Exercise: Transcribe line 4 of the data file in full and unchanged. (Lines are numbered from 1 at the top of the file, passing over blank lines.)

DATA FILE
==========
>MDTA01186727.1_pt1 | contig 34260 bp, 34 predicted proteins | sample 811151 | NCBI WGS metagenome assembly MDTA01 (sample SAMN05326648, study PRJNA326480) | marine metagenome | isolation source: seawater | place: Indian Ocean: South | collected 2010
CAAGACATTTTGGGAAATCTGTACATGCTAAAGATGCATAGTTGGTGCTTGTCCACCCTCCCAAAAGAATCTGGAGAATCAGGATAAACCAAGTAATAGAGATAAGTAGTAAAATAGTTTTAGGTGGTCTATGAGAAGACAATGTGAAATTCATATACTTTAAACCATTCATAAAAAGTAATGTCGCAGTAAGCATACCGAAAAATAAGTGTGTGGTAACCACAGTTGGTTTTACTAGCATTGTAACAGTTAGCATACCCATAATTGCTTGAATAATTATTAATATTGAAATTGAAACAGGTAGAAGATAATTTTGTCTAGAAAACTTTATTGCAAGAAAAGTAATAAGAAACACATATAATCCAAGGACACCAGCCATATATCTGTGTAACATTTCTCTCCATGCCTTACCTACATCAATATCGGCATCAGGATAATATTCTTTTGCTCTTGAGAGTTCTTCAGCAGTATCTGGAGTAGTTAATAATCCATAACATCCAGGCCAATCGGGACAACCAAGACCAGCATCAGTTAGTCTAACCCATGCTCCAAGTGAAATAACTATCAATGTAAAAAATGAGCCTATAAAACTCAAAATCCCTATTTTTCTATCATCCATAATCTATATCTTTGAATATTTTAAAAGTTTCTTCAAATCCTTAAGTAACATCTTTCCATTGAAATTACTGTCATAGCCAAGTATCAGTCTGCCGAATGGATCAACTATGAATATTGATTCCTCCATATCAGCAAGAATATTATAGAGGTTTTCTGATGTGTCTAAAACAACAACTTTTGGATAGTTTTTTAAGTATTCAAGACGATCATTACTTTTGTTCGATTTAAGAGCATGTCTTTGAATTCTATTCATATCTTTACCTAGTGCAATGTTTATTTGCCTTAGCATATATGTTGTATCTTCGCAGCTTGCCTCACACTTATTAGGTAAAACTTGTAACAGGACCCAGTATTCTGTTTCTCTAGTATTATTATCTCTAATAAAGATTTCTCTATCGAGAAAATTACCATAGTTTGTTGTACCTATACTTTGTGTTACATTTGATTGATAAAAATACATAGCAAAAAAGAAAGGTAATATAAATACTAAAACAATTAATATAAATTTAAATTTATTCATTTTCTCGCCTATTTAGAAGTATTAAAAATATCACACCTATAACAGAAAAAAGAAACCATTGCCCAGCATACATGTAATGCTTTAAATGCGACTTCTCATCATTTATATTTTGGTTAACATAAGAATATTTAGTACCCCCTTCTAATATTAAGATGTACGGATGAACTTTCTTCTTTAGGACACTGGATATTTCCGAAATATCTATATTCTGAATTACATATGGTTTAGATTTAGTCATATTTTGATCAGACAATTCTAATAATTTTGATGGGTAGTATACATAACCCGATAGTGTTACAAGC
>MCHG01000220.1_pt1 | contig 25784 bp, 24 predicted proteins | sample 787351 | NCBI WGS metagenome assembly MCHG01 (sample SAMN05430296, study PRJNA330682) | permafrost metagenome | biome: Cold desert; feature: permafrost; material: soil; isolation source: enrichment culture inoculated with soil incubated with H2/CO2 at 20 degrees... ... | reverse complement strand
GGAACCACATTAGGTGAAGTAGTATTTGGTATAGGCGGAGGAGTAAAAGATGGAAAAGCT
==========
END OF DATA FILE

GGAACCACATTAGGTGAAGTAGTATTTGGTATAGGCGGAGGAGTAAAAGATGGAAAAGCT